Regardless of the method, it is true that heirloom tomato plants (or heirloom plants in general) produce more seeds naturally.
Additionally, these seeds tend to resemble their parent plant. If you harvest seeds from heirloom plants, you can already expect what they will grow into once you plant them.
Hybrids plants do not really do this. Seeds that are produced naturally from their parent plant tend to be vastly different and inconsistent.
In conclusion, if you buy a set of heirloom seeds once, you will probably not need to buy them a second time, unlike for hybrid seeds. Due to this, the costs of growing heirloom tomato seeds are far less than growing commercial ones.
4. Heirloom tomato seeds grow at different times
In large-scale agriculture, the uniformity of harvest times is very important. This makes it easier to manage the farms. They will be able to use harvesters and certain machinery only if the crops ripen and mature at roughly the same time.
Meanwhile, for backyard gardeners and homeowners, uniformity will actually hurt more than help.
If the fruits mature all at once, they will also spoil at the same time. This means that the homeowners will be burdened to consume all of them for a limited time. This is less than ideal.
If the tomatoes ripen at different times, you will have a constant supply instead. You will also not need to consume them all at the same time.
Heirloom tomatoes seeds grow at random times. This makes it easier for the casual gardeners since it makes managing the harvest easier.
Heirloom Tomato Seeds Reviews: 10 Best Heirloom Tomato Seeds
If heirloom tomatoes got you interested, you may want to start by buying heirloom tomato seeds. However, you may still be confused as to what variety or type of seed you want to plant in your garden.
Here is a list of some of the best heirloom tomato seeds for you to choose from. While good tomato seeds are not exclusive to just these ten, you may want to consider them as they are certainly worth investing in.
1. Organic Italian Beefsteak Tomato Seed
Right off the bat, we have the seed of an appetizing tomato of the beefsteak variety. As mentioned earlier, beefsteak tomatoes are relatively huge. The fruits of this Italian tomato seed are no exceptions.
The tomato plant of this seed is classified as ‘indeterminate’. As such, they mature a bit slow. Fortunately, they don’t die easily and are, in fact, simple to grow. In most cases, you can even grow them in a container.
Getting huge tomatoes for every harvest is sure to be worth getting excited about.
- Huge fruits
- Deep-red colored fruit
- Matures in around 75 days
2. Amish Paste Tomato Seed
The Amish tomato is a variety of paste tomato. Paste tomatoes are also called plum tomatoes.
Paste tomatoes are known for their cutely small and cylindrical bodies. They are also known to be great for processing and are commonly the ones used in canned tomatoes.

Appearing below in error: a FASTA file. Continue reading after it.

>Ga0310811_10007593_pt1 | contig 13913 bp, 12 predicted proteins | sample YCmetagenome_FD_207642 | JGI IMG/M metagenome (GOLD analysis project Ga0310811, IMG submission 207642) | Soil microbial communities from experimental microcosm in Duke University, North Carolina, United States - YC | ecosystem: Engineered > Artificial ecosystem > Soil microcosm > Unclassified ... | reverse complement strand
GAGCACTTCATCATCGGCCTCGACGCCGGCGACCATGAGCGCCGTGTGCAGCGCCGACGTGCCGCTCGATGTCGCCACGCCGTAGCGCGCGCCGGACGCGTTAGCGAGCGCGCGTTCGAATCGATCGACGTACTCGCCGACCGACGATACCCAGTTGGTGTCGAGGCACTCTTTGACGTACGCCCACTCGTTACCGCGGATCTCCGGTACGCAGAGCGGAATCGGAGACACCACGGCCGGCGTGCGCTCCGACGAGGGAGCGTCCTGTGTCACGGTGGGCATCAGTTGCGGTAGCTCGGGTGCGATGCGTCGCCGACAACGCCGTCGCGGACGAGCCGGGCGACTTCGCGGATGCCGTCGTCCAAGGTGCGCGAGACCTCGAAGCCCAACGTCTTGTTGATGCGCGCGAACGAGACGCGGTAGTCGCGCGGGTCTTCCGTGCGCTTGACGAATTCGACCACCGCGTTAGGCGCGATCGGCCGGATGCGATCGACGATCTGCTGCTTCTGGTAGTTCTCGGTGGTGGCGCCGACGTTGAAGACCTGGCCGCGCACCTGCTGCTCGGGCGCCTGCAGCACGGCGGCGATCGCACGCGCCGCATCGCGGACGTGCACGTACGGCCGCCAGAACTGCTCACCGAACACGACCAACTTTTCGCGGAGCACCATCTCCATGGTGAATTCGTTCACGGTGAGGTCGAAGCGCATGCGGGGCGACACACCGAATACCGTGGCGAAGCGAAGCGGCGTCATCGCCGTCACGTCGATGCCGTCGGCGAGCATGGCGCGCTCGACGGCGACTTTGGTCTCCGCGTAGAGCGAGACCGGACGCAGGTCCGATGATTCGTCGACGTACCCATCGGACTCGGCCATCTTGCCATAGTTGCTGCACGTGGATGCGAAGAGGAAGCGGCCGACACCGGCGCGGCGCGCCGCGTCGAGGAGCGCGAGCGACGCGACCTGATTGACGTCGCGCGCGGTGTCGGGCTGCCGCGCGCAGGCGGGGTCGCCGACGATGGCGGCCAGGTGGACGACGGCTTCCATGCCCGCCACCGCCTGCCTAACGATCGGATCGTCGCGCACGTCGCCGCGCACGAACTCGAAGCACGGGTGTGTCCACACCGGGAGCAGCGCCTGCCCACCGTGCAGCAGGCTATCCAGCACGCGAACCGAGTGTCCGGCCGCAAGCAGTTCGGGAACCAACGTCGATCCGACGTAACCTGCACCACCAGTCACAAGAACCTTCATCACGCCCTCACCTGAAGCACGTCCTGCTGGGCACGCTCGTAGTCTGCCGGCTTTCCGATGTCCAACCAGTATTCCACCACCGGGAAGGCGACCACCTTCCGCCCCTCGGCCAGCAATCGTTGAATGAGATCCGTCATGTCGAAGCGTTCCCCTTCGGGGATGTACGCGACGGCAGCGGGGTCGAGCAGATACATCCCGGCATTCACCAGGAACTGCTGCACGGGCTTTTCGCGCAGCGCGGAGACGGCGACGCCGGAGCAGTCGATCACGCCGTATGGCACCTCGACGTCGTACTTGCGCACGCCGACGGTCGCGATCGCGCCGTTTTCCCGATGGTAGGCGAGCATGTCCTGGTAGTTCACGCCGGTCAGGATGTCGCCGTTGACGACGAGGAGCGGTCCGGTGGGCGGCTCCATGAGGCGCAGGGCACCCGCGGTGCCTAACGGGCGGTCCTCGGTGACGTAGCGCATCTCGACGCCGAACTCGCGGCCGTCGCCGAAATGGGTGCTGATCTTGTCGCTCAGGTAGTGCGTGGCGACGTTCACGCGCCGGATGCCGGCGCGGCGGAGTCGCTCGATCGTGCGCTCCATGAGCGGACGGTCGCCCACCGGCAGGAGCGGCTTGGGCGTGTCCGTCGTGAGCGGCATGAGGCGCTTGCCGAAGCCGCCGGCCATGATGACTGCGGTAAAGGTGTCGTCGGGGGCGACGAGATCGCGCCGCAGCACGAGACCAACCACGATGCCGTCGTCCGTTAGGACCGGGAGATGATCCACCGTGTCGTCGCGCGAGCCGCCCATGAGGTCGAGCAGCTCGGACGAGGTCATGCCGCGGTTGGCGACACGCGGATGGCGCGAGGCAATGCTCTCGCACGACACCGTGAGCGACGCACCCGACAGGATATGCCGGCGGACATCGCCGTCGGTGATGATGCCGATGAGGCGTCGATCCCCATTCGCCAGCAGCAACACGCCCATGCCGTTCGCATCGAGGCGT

Amish paste tomatoes, in particular, have a great balance between having a tangy, sour flavor and a sweet one. More notable is their appearance, resembling teardrops in contrast to the simple round shape that other paste tomatoes have.
The Amish paste tomato plant is also ‘indeterminate’. It may mature in 80 days at the earliest.
- Reddish color
- Matures in 80-85 days
- Has a nice sweet and sour taste
3. Cherry Roma Tomato Seed
The Cherry Roma, as its name implies, is part of the cherry tomato variety.
The ‘indeterminate' Cherry Roma tomato plant is famous for the shape of its fruits that are largely similar to grapes. It’s only to be expected that its fruits are small since it is, after all, a representative of the cherry tomato variety.
This plant is also quite easy to grow. In fact, it can handle many different types of climate and weather conditions. Since the stalk and the fruits are small, they do not demand much space. You can grow them in small containers and they will still live well.
The Cherry Roma tomato is characterized by its sweet and spicy flavor, different from your usual tomato variety.
- Tomato with a grape-like shape
- Sweet and spicy taste
- Matures in 75-80 days
- Adaptable to most weather
4. Black Cherry Tomato Seed
The black cherry tomato is a representative of the cherry variety.
When fully ripe, it has a unique black color not typically found in most of any other tomato. The plant is classified as ‘indeterminate’ and takes around 65 days to mature.
It is already established that cherry tomatoes are small. However, please keep in mind that despite their small fruits, being indeterminate, they still require support from stakes or cages. Despite that, as long as you’re not careless, there should be no problems in raising this kind of plant.